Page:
Steve… thank you for the insights into editors and agents. Post the 2012 ACFW Conference I invested in securing a private editor to work with me directly on my WIP. It was the smartest use of time and funding. The relationship has grown over the past 6 months and I feel like I’m becoming a better writer. It was painful at first learning all of my deficiencies and yet with directed study and work assignments my scars are now stars.

    I grasped it best when after study I did some recreational reading of three books by Colleen Coble, Margaret Daley and Nicole Marchand. Like learning to identify parts of speech I was able to think, POV, Deep POV, Show, and Description as all of the pieces of my puzzle came together. Consequently, sitting down to write I mechanically flow.

    For the past few months I don’t feel so mechanically challenged in what were 3 deficiencies of 7 positive existing traits. My editor was quick to point those positives out first. Had I not hired an editor I suspect I’d still be struggling. When it comes time to submit to Tamela I know she and my targeted publisher of choice (met at the conference) will appreciate all the prep work to fit in the publishing template.

    The best positive from the conference was time with that publisher’s senior editor who suggested ‘its not a matter of ‘if’ but ‘when’ you will write for us. Colleen Coble has written several times publicly and privately what she does pre-publisher with her editor so I’ve had some good mentoring this process can and does work to benefit a writer. As much as I look forward to working with a publisher’s editor I know my best use of funding is the pre-publish editor I have a friendship/relationship as it pertains to my work.

    Thanks again for the reassurance on this valuable topic.

  3. Rick Barry June 24, 2013 at 8:58 am #

    Never until I read this post had I pictured agents and authors camping together and telling horror stories about editors from the Dark Side. That image made it worth pausing to read to read your post, Steve! But since I worked five years as a textbook editor, now I’m wondering whether my name has ever come up around a campfire. ;)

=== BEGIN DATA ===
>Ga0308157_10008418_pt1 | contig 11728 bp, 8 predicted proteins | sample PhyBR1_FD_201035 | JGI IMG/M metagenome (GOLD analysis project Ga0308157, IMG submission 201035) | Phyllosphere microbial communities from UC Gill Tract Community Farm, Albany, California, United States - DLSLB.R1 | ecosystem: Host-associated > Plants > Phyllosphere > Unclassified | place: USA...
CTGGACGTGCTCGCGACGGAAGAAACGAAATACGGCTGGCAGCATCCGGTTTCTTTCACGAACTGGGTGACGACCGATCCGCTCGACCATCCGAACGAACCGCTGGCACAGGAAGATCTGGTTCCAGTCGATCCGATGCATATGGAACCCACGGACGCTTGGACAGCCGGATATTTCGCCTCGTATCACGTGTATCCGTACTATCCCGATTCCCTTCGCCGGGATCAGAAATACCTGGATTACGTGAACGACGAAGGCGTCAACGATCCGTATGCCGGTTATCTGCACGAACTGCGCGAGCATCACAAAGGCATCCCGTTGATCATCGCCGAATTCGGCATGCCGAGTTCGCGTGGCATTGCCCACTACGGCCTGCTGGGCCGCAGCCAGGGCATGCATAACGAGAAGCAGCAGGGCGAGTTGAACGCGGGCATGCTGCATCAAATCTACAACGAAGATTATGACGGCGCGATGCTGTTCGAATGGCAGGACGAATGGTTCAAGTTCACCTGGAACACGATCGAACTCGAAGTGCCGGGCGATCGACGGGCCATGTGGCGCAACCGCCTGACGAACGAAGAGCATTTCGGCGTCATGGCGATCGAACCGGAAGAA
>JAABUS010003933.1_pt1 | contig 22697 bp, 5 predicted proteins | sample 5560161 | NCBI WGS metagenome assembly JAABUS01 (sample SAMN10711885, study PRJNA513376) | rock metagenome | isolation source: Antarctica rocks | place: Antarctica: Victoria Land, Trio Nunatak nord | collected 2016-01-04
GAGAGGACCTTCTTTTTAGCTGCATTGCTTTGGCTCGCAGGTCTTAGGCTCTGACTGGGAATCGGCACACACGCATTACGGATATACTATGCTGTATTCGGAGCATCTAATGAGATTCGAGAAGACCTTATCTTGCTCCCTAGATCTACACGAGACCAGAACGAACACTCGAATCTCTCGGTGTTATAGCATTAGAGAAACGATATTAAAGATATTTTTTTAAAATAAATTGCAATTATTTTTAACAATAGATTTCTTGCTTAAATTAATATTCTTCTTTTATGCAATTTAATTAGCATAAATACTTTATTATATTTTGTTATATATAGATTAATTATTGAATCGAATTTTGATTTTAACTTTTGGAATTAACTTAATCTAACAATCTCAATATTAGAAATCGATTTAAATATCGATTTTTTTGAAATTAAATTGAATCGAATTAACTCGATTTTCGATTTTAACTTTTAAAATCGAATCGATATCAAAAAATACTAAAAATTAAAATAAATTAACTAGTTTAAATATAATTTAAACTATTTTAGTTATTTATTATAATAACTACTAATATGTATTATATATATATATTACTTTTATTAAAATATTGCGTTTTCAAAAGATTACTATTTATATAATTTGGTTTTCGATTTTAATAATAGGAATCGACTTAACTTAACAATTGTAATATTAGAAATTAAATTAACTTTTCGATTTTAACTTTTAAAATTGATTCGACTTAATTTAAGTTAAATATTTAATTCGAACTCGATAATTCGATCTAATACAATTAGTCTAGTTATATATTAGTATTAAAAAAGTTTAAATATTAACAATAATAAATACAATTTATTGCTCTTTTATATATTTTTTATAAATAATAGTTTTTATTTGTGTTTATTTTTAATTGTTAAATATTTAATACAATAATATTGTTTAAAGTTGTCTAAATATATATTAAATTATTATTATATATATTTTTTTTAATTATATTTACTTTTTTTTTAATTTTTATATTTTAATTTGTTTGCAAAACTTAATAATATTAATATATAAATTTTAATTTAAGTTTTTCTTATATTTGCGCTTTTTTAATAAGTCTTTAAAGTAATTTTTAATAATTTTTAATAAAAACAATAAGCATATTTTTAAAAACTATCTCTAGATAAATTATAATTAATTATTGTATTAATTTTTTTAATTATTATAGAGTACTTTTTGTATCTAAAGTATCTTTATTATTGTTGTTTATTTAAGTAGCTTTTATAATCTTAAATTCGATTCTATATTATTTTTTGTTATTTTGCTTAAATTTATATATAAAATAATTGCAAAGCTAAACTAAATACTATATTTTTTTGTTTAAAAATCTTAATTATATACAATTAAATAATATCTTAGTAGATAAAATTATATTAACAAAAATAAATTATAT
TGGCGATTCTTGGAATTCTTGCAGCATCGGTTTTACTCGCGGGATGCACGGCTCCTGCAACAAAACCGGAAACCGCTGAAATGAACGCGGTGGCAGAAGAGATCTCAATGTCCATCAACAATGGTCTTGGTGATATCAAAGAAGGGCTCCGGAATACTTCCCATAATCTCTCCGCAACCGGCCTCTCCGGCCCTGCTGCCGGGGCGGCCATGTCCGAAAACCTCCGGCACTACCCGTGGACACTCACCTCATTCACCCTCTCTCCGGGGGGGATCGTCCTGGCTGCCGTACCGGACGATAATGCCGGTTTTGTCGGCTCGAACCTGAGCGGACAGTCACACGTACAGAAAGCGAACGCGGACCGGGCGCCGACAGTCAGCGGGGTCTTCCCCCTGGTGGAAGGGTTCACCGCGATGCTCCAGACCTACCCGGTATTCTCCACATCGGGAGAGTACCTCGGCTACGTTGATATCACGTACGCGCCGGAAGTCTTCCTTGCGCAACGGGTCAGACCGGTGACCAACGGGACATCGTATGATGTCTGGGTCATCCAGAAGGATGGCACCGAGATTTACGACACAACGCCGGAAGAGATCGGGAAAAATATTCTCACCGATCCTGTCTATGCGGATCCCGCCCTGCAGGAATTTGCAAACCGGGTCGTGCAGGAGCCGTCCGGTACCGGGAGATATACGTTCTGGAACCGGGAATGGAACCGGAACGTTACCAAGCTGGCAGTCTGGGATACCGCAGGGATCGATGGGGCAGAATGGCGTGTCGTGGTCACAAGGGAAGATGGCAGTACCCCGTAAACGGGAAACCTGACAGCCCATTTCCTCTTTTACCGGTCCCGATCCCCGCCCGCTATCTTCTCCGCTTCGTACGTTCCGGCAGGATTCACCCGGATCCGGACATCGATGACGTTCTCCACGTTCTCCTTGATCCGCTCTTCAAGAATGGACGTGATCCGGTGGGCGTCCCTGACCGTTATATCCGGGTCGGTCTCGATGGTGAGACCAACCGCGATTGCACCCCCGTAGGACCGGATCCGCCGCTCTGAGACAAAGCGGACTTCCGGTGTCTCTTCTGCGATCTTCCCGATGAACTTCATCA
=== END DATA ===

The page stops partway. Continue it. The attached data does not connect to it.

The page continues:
4. Jeanne Takenaka June 24, 2013 at 9:41 am #

    I appreciate this post, Steve. And yes, I was biting my nails in the first few paragraphs of it. ;) It’s so encouraging to read and be reminded that, once I’m with an editor (sometime down the road), they are “for” my book. When that time comes, I hope to have teachable spirit when that person suggests ways to make it better. I hadn’t realized the close relationships that can develop between author and editor. Thanks for sharing this!

    And I had to laugh as I envisioned those campfire conversations….. :)

  5. Robin Patchen June 24, 2013 at 9:49 am #

    Great information. Seems to me without the right editor for a project, a book will never be what it could be. I’m a decent writer, maybe even a good writer, but I can only see so much in my own work (even though those same issues are glaringly obvious in other people’s work). So only with a great editor can a project go from decent or good to exceptional.

    I don’t fear campfire chats where I complain about my editor. I fear he or she might be munching s’mores and whining about me.

  6. Judith Robl June 25, 2013 at 3:43 pm #

    A is for Agent.
    E is for Editor.

    Two essential vowels in the life of a writer. Thanks for this post, Steve.

  7. Joshua Shaw July 14, 2013 at 10:49 am #

    Steve, I made the decision to hire a freelance editor to work on my proposal and manuscript with me. Although the cost of doing such work was quite large, I felt it was necessary to take that step to ensure that my writing was presentable, professional, and looked at with a pair of objective eyes.

    Do you feel that this is a good step for first-time authors before they submit any material to agents and publishers?

    Thanks, Steve.

Leave a Reply

Your email address will not be published. Required fields are marked *